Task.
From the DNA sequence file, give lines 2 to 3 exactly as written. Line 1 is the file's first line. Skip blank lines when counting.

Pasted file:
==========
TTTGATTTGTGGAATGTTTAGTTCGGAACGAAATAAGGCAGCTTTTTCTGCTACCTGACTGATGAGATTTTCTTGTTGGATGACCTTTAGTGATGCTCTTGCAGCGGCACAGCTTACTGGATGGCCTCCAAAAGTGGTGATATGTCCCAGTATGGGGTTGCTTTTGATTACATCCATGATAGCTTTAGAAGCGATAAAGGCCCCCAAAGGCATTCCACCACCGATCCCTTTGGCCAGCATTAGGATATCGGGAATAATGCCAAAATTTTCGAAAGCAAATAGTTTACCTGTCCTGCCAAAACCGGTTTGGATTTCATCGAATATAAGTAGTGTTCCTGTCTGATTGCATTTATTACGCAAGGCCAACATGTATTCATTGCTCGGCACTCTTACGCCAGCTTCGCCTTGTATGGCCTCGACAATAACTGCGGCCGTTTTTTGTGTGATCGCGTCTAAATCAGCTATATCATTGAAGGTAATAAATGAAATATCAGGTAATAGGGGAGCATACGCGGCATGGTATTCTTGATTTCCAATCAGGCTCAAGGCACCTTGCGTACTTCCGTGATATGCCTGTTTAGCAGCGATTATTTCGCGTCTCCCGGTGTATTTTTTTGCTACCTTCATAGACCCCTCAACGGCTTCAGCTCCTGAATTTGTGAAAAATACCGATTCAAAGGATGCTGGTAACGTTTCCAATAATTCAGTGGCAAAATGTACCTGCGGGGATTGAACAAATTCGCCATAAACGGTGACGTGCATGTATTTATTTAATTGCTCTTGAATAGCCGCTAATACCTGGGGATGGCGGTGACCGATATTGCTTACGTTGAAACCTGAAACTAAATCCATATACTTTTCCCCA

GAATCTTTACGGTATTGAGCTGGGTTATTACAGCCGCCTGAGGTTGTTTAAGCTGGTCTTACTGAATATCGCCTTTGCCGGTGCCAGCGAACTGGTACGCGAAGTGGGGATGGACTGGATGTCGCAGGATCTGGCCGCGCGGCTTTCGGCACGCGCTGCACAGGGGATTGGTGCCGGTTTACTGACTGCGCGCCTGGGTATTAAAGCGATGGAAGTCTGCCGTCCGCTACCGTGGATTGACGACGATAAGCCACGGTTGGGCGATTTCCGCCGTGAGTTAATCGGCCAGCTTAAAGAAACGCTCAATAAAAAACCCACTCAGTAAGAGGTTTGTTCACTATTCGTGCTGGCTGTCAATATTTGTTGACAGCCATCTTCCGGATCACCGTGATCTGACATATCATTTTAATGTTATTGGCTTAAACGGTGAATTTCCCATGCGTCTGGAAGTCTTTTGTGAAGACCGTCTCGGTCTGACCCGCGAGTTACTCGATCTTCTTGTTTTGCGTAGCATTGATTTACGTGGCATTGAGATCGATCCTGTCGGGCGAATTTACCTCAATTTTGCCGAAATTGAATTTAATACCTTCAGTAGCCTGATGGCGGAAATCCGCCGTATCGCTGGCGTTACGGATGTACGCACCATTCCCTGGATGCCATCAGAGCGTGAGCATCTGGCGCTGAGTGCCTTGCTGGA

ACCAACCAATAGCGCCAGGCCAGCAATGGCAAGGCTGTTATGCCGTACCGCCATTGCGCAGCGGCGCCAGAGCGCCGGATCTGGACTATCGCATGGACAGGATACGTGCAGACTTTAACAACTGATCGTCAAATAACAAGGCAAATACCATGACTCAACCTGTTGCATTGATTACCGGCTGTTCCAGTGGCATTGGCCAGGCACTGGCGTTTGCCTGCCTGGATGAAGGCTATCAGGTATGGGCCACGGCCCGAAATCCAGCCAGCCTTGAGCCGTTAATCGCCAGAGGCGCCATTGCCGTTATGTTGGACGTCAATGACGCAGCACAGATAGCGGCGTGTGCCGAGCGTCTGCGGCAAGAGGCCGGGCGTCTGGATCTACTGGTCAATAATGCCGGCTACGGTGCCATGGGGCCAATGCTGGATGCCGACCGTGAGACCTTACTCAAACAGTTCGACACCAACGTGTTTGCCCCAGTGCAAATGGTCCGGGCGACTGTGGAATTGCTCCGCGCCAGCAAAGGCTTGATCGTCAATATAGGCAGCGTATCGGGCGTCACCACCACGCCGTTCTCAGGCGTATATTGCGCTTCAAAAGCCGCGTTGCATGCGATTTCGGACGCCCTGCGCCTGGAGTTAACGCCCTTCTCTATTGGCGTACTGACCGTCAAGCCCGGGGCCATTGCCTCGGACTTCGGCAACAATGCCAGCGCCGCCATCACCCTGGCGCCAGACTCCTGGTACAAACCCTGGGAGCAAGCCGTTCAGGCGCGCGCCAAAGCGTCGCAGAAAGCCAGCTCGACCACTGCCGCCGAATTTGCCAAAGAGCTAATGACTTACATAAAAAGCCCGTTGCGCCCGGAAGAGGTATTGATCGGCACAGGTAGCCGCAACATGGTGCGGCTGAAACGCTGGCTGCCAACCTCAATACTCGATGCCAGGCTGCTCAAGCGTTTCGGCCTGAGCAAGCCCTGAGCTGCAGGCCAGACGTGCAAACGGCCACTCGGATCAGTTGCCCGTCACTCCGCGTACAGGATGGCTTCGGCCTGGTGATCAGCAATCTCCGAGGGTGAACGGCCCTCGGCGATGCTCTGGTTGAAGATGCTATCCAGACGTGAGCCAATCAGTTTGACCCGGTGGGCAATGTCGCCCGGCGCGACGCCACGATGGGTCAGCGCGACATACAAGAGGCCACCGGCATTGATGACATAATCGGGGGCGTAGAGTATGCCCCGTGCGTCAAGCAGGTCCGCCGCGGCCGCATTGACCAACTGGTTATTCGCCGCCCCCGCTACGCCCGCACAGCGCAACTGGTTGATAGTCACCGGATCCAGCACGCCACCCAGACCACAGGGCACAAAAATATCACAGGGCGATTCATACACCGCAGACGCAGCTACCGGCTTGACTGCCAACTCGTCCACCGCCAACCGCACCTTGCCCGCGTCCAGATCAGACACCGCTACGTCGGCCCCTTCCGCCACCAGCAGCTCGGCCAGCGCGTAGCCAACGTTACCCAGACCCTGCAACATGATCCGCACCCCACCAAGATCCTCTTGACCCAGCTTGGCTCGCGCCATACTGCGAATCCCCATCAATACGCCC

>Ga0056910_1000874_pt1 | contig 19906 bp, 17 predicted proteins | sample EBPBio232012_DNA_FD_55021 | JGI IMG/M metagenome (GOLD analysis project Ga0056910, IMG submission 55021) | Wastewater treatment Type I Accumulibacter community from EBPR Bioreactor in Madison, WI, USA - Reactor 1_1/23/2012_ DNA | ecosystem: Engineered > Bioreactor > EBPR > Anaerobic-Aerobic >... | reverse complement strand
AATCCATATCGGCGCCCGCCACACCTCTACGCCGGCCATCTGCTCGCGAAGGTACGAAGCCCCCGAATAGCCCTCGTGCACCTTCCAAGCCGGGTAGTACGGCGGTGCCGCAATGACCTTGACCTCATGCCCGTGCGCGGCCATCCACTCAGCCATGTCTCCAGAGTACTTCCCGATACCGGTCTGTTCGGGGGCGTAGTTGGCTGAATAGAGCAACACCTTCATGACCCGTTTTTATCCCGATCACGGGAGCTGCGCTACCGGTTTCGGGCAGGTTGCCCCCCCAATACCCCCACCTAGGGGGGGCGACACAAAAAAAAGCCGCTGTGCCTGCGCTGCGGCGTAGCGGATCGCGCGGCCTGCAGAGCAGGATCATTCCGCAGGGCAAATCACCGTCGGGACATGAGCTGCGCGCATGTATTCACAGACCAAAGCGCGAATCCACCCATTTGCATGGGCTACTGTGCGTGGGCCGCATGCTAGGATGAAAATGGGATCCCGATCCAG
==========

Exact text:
GAATCTTTACGGTATTGAGCTGGGTTATTACAGCCGCCTGAGGTTGTTTAAGCTGGTCTTACTGAATATCGCCTTTGCCGGTGCCAGCGAACTGGTACGCGAAGTGGGGATGGACTGGATGTCGCAGGATCTGGCCGCGCGGCTTTCGGCACGCGCTGCACAGGGGATTGGTGCCGGTTTACTGACTGCGCGCCTGGGTATTAAAGCGATGGAAGTCTGCCGTCCGCTACCGTGGATTGACGACGATAAGCCACGGTTGGGCGATTTCCGCCGTGAGTTAATCGGCCAGCTTAAAGAAACGCTCAATAAAAAACCCACTCAGTAAGAGGTTTGTTCACTATTCGTGCTGGCTGTCAATATTTGTTGACAGCCATCTTCCGGATCACCGTGATCTGACATATCATTTTAATGTTATTGGCTTAAACGGTGAATTTCCCATGCGTCTGGAAGTCTTTTGTGAAGACCGTCTCGGTCTGACCCGCGAGTTACTCGATCTTCTTGTTTTGCGTAGCATTGATTTACGTGGCATTGAGATCGATCCTGTCGGGCGAATTTACCTCAATTTTGCCGAAATTGAATTTAATACCTTCAGTAGCCTGATGGCGGAAATCCGCCGTATCGCTGGCGTTACGGATGTACGCACCATTCCCTGGATGCCATCAGAGCGTGAGCATCTGGCGCTGAGTGCCTTGCTGGA

ACCAACCAATAGCGCCAGGCCAGCAATGGCAAGGCTGTTATGCCGTACCGCCATTGCGCAGCGGCGCCAGAGCGCCGGATCTGGACTATCGCATGGACAGGATACGTGCAGACTTTAACAACTGATCGTCAAATAACAAGGCAAATACCATGACTCAACCTGTTGCATTGATTACCGGCTGTTCCAGTGGCATTGGCCAGGCACTGGCGTTTGCCTGCCTGGATGAAGGCTATCAGGTATGGGCCACGGCCCGAAATCCAGCCAGCCTTGAGCCGTTAATCGCCAGAGGCGCCATTGCCGTTATGTTGGACGTCAATGACGCAGCACAGATAGCGGCGTGTGCCGAGCGTCTGCGGCAAGAGGCCGGGCGTCTGGATCTACTGGTCAATAATGCCGGCTACGGTGCCATGGGGCCAATGCTGGATGCCGACCGTGAGACCTTACTCAAACAGTTCGACACCAACGTGTTTGCCCCAGTGCAAATGGTCCGGGCGACTGTGGAATTGCTCCGCGCCAGCAAAGGCTTGATCGTCAATATAGGCAGCGTATCGGGCGTCACCACCACGCCGTTCTCAGGCGTATATTGCGCTTCAAAAGCCGCGTTGCATGCGATTTCGGACGCCCTGCGCCTGGAGTTAACGCCCTTCTCTATTGGCGTACTGACCGTCAAGCCCGGGGCCATTGCCTCGGACTTCGGCAACAATGCCAGCGCCGCCATCACCCTGGCGCCAGACTCCTGGTACAAACCCTGGGAGCAAGCCGTTCAGGCGCGCGCCAAAGCGTCGCAGAAAGCCAGCTCGACCACTGCCGCCGAATTTGCCAAAGAGCTAATGACTTACATAAAAAGCCCGTTGCGCCCGGAAGAGGTATTGATCGGCACAGGTAGCCGCAACATGGTGCGGCTGAAACGCTGGCTGCCAACCTCAATACTCGATGCCAGGCTGCTCAAGCGTTTCGGCCTGAGCAAGCCCTGAGCTGCAGGCCAGACGTGCAAACGGCCACTCGGATCAGTTGCCCGTCACTCCGCGTACAGGATGGCTTCGGCCTGGTGATCAGCAATCTCCGAGGGTGAACGGCCCTCGGCGATGCTCTGGTTGAAGATGCTATCCAGACGTGAGCCAATCAGTTTGACCCGGTGGGCAATGTCGCCCGGCGCGACGCCACGATGGGTCAGCGCGACATACAAGAGGCCACCGGCATTGATGACATAATCGGGGGCGTAGAGTATGCCCCGTGCGTCAAGCAGGTCCGCCGCGGCCGCATTGACCAACTGGTTATTCGCCGCCCCCGCTACGCCCGCACAGCGCAACTGGTTGATAGTCACCGGATCCAGCACGCCACCCAGACCACAGGGCACAAAAATATCACAGGGCGATTCATACACCGCAGACGCAGCTACCGGCTTGACTGCCAACTCGTCCACCGCCAACCGCACCTTGCCCGCGTCCAGATCAGACACCGCTACGTCGGCCCCTTCCGCCACCAGCAGCTCGGCCAGCGCGTAGCCAACGTTACCCAGACCCTGCAACATGATCCGCACCCCACCAAGATCCTCTTGACCCAGCTTGGCTCGCGCCATACTGCGAATCCCCATCAATACGCCC